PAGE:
Final Part 2: Floral Mobile

Timeline

As seen in Part 1 of this report, I had to go through some early design iterations due to my own indecision and COVID-19. I also wanted to make time for user testing and another round of iteration once my piece was built. This caused my design process to have two main design loops, one for ideas and the other for building.

Design Process

 

 

 

 

 

 

 

 

Because of this iterative process, I needed to manage my time very wisely and plan out each step far in advance.

Start Date End Date Task
2/17 3/4 Ideate
3/4 3/11 Plan
3/4 3/11 Prototype
3/8 3/9 Review
3/9 3/18 Iterate
3/18 3/25 Buy Material
3/25 4/8 Fabricate
4/8 4/10 Test
4/10 4/12 Review
4/12 4/15 Iterate
4/15 4/20 Final Touches
4/19 4/20 Project Due
4/15 4/22 Report Part 1
4/22 4/29 Report Part 2
4/20 5/3 Presentations

 

Gantt Chart

 

 

 

 

 

 

 

 

 

Process

As stated above, my design process was split into two main feedback loops, an idea loop, and a build loop. My idea loop was discussed in Part 1 of my report, while the build loop will be the main focus of this part (Part 2).

Summary of Idea Loop Discussed in Part 1

 

 

 

 

 

 

 

 

 

 

Build Loop Overview

 

 

 

 

 

 

 

 

 

 

 

 

Buy Materials

 

 

 

The first step of the build loop is purchasing materials necessary. I purchased a variety of fake flowers, four 36” wooden dowels of different thicknesses (3/8”, 1/4”, 3/16”, 1/8”), and 100 yards of clear “fishing line” (jewelry string). Other materials needed for fabrication included scissors, paint, and a drill, all of which I already own. The most important material of the project was the flowers, so I really tried to get a wide range of brightly colored flowers that did not look too fake. While real flowers would have been ideal, they are very hard to work with and not very delicate.

 

 

Materials

 

 

 

 

 

 

 

 

Fabrication

 

 

 

The next step in my build process was fabrication. The process was basically summed up into three main steps: preparing the dowels (cutting, painting, and drilling holes), preparing the flowers (removing the flowers from their stems and stringing them together with the fishing line), and finally assembling the mobile (alternating dowels and strings of flowers).

 

 

 

Ideal Fabrication Process

 

 

 

 

 

 

 

Actual Fabrication Process

Flower string creation and structure assembly

 

 

 

 

 

 

 

 

 

 

 

 

 

 

 

Testing

 

 

 

 

 

 

 

While I initially planned to do in-depth user testing and get lots of feedback on my sculpture, I was limited to testing with the users in my house (aka my family and my cat). My test basically included having people interact with the sculpture without any directions. My cat enjoyed playing with the bottom layer of flowers, but quickly got bored. From this, I discovered that my sculpture was durable enough to withstand a housecat. Meanwhile, human interaction mostly involved gently touching or pushing my sculpture so that it would begin moving. Once the sculpture started moving, the user typically stepped back and watched. I think that people interacted with it in such a gentle way because it looks delicate, however, given my heavy interaction during fabrication, I know that it is quite durable.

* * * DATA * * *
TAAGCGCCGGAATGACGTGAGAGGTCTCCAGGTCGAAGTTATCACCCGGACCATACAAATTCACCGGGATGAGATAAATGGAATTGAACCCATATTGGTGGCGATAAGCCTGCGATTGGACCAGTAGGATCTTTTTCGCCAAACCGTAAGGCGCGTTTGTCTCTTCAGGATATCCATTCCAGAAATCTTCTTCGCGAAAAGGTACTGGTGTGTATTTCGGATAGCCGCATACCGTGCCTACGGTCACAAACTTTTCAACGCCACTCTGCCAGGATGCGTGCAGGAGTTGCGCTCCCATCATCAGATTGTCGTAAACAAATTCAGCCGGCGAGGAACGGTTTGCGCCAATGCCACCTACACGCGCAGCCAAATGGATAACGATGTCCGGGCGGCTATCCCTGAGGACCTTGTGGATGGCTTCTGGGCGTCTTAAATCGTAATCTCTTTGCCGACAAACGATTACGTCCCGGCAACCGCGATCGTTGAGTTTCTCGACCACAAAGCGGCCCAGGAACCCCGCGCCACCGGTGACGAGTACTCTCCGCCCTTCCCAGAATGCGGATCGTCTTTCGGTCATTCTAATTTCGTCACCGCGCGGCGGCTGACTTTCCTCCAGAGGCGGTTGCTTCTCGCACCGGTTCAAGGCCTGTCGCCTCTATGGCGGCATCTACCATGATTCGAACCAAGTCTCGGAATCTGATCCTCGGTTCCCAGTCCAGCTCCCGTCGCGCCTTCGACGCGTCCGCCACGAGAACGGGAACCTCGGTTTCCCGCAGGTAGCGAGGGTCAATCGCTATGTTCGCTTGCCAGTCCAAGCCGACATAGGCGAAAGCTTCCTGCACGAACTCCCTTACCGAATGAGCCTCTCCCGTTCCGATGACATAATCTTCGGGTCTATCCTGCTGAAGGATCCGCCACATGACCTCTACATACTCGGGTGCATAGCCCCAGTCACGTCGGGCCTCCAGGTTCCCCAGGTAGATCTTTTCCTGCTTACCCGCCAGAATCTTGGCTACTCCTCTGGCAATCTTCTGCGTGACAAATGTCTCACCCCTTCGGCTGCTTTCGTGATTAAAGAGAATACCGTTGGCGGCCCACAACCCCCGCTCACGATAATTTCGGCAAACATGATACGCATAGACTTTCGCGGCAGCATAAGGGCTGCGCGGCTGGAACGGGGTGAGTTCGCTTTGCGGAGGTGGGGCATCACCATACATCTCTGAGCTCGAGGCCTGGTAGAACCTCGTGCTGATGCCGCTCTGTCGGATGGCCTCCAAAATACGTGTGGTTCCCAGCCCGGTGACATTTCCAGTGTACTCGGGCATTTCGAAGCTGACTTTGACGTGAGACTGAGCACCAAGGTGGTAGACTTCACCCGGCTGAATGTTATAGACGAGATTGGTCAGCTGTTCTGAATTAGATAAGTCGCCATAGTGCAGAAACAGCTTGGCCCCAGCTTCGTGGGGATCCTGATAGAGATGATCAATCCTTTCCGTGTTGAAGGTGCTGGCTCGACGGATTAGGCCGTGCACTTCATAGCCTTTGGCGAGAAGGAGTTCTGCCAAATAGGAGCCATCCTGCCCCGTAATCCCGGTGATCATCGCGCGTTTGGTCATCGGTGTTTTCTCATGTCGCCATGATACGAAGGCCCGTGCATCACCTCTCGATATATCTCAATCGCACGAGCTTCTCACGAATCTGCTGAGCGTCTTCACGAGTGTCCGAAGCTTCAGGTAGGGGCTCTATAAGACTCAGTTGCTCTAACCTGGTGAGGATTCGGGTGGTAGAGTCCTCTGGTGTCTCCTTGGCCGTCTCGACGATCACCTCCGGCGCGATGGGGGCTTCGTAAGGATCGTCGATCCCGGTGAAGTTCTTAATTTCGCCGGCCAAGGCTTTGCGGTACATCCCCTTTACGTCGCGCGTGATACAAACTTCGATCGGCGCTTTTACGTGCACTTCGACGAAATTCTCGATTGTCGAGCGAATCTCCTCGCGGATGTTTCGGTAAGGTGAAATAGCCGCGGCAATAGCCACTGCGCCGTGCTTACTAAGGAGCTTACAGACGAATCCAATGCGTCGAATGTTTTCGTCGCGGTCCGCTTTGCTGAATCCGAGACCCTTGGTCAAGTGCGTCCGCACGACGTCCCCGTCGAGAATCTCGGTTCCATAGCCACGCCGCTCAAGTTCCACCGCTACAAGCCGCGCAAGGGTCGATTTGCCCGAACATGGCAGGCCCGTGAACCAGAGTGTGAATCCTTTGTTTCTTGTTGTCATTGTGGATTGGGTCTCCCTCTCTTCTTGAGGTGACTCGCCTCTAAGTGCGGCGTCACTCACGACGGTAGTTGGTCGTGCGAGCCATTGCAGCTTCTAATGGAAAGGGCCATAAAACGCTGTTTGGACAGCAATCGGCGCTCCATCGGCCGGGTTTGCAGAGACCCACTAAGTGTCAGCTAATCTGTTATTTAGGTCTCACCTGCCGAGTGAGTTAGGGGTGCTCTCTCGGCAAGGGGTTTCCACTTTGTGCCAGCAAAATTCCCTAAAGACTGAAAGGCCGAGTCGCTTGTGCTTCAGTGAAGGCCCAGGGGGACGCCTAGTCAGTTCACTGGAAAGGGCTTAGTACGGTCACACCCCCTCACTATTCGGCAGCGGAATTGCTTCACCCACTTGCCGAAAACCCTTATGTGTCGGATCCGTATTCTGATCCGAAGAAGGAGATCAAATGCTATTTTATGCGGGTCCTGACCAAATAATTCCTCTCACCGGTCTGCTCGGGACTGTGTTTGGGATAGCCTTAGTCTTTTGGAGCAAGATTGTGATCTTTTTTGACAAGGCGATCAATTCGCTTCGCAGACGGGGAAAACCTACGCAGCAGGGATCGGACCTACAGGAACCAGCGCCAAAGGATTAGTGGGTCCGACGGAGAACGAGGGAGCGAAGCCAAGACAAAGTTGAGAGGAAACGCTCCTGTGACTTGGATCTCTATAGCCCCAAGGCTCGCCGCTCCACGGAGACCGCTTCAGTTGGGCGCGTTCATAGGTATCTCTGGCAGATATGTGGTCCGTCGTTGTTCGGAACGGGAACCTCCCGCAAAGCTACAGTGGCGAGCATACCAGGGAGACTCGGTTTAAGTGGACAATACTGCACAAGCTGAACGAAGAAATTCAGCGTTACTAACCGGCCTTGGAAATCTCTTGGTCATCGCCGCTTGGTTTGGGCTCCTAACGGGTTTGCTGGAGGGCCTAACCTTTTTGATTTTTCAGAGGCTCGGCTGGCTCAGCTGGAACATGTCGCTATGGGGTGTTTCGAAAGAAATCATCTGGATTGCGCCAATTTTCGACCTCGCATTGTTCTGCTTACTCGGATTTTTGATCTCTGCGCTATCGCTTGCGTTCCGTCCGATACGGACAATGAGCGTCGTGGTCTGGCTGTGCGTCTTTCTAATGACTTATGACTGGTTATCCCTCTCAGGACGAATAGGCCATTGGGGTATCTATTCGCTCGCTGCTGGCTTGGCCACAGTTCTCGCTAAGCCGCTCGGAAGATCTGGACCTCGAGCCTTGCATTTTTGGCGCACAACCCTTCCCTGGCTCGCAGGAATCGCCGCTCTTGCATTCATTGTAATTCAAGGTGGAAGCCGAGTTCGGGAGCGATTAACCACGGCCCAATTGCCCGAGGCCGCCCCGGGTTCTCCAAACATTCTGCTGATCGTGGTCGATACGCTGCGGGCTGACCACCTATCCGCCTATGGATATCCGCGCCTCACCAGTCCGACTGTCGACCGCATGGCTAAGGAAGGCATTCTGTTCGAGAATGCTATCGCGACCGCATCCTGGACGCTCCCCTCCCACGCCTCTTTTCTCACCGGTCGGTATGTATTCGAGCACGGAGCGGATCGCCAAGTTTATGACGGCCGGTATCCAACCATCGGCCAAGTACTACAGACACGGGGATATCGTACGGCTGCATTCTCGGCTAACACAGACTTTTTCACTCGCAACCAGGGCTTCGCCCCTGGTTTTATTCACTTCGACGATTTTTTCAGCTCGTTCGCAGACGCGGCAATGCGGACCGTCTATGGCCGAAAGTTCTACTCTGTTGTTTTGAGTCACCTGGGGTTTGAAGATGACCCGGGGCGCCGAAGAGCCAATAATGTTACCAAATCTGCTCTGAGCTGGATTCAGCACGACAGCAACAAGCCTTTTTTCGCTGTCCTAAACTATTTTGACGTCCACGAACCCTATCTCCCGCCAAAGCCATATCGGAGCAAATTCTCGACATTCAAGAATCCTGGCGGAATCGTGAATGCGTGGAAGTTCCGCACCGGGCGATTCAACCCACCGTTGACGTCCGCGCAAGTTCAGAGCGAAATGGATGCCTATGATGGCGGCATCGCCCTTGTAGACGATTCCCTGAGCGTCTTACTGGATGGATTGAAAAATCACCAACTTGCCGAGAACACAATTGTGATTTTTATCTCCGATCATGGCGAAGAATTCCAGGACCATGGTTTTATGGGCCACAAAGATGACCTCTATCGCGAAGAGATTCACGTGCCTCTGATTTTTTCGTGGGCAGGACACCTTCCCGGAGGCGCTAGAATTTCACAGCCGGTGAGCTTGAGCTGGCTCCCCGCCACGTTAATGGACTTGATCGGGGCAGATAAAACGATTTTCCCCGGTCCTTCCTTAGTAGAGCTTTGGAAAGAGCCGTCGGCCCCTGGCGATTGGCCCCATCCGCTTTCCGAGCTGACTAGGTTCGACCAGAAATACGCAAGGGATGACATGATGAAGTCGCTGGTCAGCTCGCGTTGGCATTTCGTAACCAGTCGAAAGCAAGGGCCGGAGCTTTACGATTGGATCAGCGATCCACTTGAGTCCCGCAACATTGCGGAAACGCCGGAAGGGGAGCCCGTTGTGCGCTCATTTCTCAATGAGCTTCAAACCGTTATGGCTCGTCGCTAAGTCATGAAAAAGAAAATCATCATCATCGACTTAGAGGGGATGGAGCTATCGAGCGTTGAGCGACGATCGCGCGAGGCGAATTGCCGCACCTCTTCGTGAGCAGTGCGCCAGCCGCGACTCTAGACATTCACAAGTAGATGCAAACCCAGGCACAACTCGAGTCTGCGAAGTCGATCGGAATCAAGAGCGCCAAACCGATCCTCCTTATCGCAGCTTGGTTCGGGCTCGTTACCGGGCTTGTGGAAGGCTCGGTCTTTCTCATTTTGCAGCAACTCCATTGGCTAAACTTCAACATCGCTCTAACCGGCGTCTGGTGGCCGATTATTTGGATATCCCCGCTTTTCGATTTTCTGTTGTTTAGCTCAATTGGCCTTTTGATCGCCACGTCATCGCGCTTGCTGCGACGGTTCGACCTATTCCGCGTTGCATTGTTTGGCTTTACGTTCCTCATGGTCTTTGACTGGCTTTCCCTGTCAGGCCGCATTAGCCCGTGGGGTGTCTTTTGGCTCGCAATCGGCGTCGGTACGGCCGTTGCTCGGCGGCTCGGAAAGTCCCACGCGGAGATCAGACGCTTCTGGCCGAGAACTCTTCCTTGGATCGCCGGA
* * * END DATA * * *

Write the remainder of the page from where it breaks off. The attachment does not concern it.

Cat testing

Test sculpture

 

 

 

 

 

 

 

 

 

 

 

 

 

 

Review

 

After my testing, I decided to review my own opinions and the opinions of my testers and see if it was necessary to iterate. I concluded that I personally had some issues with the spacing of the flowers on their strings and the sculpture was not as large as I wanted. I also got input via my construction update blog post.

 

 

 

Image from Construction Update Post

 

 

 

 

 

 

 

 

 

 

Iteration

 

To address the issues I compiled during my review step (not enough flowers and flower spacing) I continued to iterate. Thankfully I had extra materials, so I did not need to buy anymore. As for fabrication, I added a final layer of flowers (going from 3 to 4 layers) and I took apart my first layer of flowers (the flowers hanging from the top dowel) and re-did the flower strings so that the flowers were more spaced out. Between these two changes, my sculpture almost doubled in height, finally reaching the floor, which was my goal. I also added more strings of flowers through the centers of the dowels, instead of just hanging the flower strings off the ends of the dowels.

 

Pre-Iteration

Post-Iteration (aka Final Sculpture)

 

 

 

 

 

 

 

 

 

 

 

 

 

Final Product

Achievements vs Goals

Aesthetic Goals

  • Arts & Crafts: I think that I achieved this goal. I used themes from nature (flowers) and I incorporated natural material (wood). My wood was also highly decorated in a floral pattern. It was also completely hand-made and lack modern technology, which calls back to medieval culture.
  • Aesthetic: As per the Aesthetic Movement, I believe that my sculpture is beautiful and accurately encapsulates my self-expression.

Functional Goals

  • Moves: I achieved both translational (up-and-down) and rotational movement. While the sculpture is still when left alone, it can seriously pick up some speed when tapped/pushed or when a fan is on.
  • Durable: Based on my (minimal) user testing, it can definitely withstand both human and cat interaction. One of my next steps will be testing it outside to see if it can withstand the outdoors.
  • Balanced: While the sculpture is objectively pretty balanced, I think it might have fallen into the ‘uncanny valley’ [2], meaning it is very balanced, but because it is not perfectly balanced it makes the viewer slightly uneasy.